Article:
Amongst the components shipped to New Zealand was the partial fuselage from Douglas RA-24B Banshee 42-54593, an Army Air Forces variant of the Dauntless. The MGM movie studio once used this airframe, along with a number of other examples, to simulate wind on their film sets when needed. While the film company had cut away most of the fuselage during their wind-machine modifications, the firewall bulkhead was still very much intact. This offered the perfect opportunity for Pioneer to work on the firewall-forward parts of the Dauntless while they awaited the arrival of our SBD-5 fuselage.
After applying anti-corrosive paint to the engine mount, which was in exceptional condition, technicians attached it to the A-24's firewall to begin the process of building up the engine section and associated paneling.
Pioneer began this effort by first working on the “Dish Pan” (an informal name for the pan-shaped diaphragm which attaches to the engine mount right behind the exhaust manifold). This sheetmetal structure acts as a heat shield for the more temperature-sensitive items in the engine accessory compartment immediately behind it.
BuNo 36175's dish pan had absorbed significant damage during the January 1944 crash, but thankfully, the example which came with the A-24 was in much better condition. The center seal section, however, was absent so Pioneer had to manufacture its replacement.
The dish pan only had minor issues to deal with. It will need new anchor nuts and Dzus springs, treatment for mild surface corrosion, and minor dents addressed. As already noted, the center seal was missing, so Pioneer had to manufacture a replacement. To perform this task, the team first fabricated a forming block from MDF (an inexpensive, easily machinable wood fibre composite). They determined the appropriate size and shape using a combination of the available dish pan sections and scaling up the original SBD drawings.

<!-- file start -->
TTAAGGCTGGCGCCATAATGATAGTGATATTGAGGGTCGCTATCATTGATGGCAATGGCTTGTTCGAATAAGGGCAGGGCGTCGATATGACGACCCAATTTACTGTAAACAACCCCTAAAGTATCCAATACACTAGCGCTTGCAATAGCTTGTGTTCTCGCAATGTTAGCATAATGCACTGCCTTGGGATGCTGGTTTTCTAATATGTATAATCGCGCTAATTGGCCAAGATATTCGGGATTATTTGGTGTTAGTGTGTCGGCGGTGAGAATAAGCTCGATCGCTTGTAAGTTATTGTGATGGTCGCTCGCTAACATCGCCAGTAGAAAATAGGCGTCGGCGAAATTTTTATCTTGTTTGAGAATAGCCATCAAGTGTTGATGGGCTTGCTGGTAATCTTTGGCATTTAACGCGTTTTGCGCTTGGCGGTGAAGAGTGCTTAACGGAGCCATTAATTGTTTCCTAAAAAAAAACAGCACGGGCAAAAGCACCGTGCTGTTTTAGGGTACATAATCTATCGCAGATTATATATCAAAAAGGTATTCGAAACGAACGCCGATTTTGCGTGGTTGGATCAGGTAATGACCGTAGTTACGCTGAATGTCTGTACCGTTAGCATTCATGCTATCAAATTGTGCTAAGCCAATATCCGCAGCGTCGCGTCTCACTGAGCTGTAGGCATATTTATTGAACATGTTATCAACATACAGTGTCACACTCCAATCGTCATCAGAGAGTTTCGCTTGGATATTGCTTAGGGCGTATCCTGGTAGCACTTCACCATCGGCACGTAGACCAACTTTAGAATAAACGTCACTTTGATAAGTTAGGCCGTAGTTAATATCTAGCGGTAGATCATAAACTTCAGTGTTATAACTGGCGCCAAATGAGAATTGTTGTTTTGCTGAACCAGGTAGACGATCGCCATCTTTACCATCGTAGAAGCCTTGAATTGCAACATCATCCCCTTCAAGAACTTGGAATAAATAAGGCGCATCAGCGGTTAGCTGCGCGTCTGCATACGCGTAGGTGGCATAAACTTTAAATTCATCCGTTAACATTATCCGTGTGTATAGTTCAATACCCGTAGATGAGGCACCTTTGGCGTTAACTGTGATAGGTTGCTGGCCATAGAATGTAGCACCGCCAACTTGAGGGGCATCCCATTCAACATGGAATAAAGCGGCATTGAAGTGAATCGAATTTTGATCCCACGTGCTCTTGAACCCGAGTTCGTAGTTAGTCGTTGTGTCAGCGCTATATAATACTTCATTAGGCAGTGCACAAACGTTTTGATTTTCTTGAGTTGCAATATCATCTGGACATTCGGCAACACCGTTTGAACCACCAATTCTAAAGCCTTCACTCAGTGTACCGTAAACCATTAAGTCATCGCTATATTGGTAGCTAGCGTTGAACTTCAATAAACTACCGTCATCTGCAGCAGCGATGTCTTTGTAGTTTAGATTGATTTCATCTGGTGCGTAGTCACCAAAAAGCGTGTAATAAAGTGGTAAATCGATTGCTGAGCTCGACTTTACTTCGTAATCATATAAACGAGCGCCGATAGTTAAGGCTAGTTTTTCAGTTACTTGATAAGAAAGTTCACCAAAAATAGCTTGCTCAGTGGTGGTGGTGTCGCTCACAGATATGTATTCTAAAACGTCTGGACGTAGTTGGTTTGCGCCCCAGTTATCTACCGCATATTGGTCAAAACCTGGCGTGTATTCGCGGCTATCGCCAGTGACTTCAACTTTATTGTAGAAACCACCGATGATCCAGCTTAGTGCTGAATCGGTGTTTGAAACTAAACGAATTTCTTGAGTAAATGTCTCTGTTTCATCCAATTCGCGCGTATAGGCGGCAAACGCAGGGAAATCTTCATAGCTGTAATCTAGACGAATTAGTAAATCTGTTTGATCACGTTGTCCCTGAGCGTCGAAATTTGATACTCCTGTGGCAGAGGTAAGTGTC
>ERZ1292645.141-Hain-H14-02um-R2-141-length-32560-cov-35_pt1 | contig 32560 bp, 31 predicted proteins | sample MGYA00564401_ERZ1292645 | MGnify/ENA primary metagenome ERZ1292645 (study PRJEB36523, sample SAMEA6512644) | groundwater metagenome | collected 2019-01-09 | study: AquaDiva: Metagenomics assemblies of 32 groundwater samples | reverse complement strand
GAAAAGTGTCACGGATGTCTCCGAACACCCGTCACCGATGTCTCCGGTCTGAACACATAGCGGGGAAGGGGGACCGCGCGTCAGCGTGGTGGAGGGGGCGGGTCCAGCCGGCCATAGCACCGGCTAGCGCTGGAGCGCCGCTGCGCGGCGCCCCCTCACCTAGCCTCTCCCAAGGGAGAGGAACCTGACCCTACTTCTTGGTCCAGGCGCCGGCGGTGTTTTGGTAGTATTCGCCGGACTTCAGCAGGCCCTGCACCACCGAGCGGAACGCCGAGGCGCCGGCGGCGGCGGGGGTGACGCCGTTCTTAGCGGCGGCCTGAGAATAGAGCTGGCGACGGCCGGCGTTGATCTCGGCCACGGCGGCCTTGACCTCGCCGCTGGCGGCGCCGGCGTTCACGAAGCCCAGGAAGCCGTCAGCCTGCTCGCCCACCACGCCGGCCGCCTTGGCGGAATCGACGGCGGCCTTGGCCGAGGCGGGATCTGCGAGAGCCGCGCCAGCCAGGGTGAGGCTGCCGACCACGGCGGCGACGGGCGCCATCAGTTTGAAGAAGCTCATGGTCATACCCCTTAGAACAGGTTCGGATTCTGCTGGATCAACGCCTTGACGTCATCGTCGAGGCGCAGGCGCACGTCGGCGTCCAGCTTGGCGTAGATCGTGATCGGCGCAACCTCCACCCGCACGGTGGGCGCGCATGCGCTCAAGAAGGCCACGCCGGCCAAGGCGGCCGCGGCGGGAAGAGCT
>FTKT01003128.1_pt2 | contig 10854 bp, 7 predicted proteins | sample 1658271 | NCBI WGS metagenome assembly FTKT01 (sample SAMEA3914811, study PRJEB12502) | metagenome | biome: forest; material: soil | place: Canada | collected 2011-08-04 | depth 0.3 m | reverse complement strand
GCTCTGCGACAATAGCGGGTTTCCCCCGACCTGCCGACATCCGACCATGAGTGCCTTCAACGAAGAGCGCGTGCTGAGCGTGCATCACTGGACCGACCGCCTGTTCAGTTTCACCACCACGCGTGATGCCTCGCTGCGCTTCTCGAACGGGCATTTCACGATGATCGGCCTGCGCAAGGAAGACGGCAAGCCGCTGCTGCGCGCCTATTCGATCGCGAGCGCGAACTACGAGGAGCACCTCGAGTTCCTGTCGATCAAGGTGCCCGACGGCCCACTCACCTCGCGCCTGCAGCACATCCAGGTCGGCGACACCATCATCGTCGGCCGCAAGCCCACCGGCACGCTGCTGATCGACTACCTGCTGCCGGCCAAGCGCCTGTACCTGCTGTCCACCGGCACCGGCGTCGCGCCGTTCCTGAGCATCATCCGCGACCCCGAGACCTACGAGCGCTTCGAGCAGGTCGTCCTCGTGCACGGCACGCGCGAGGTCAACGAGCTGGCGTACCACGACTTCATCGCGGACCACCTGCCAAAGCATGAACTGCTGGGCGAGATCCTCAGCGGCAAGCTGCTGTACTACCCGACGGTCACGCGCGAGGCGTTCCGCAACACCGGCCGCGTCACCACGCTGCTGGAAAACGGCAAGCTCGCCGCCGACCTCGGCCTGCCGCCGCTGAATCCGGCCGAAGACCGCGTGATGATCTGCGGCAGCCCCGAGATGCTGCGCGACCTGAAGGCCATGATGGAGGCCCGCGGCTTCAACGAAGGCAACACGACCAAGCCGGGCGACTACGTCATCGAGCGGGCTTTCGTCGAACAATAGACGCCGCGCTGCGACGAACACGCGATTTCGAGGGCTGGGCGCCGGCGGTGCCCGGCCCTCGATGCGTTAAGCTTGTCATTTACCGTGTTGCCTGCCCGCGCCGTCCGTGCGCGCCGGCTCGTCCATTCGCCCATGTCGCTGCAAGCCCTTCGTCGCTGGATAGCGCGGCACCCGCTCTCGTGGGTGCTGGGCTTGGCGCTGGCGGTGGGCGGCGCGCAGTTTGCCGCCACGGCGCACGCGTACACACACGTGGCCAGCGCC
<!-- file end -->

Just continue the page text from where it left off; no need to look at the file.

The team then cut three sections of untempered aluminum sheet (2024 T0) to approximately the correct size for the new component and then began shaping these over the MDF former by hand using a variety of planishing hammers and a shrinker. Once all three sections were in the proper shape, the technicians trimmed the edges to the correct size and positioned the parts to interlock with one another.
The new center seal was then offered up to the original dish pan sections to check the fit; only minor adjustments were required to get them to match each other properly. This then allowed mounting holes to be drilled into the newly-made parts so that they would line up properly with the other components. With everything being checked for fit, the team then mounted the rear cowling sections, which are all original, Douglas-built parts. It is so exciting to see everything line up perfectly! Note the conformal gun ports in the upper cowlings for the SBD's nose-mounted machine guns.
While each of these cowling sections came from the A-24, they are essentially identical to those found on an SBD-5. BuNo 36175 lost its own units when it ditched in Lake Michigan back in 1944.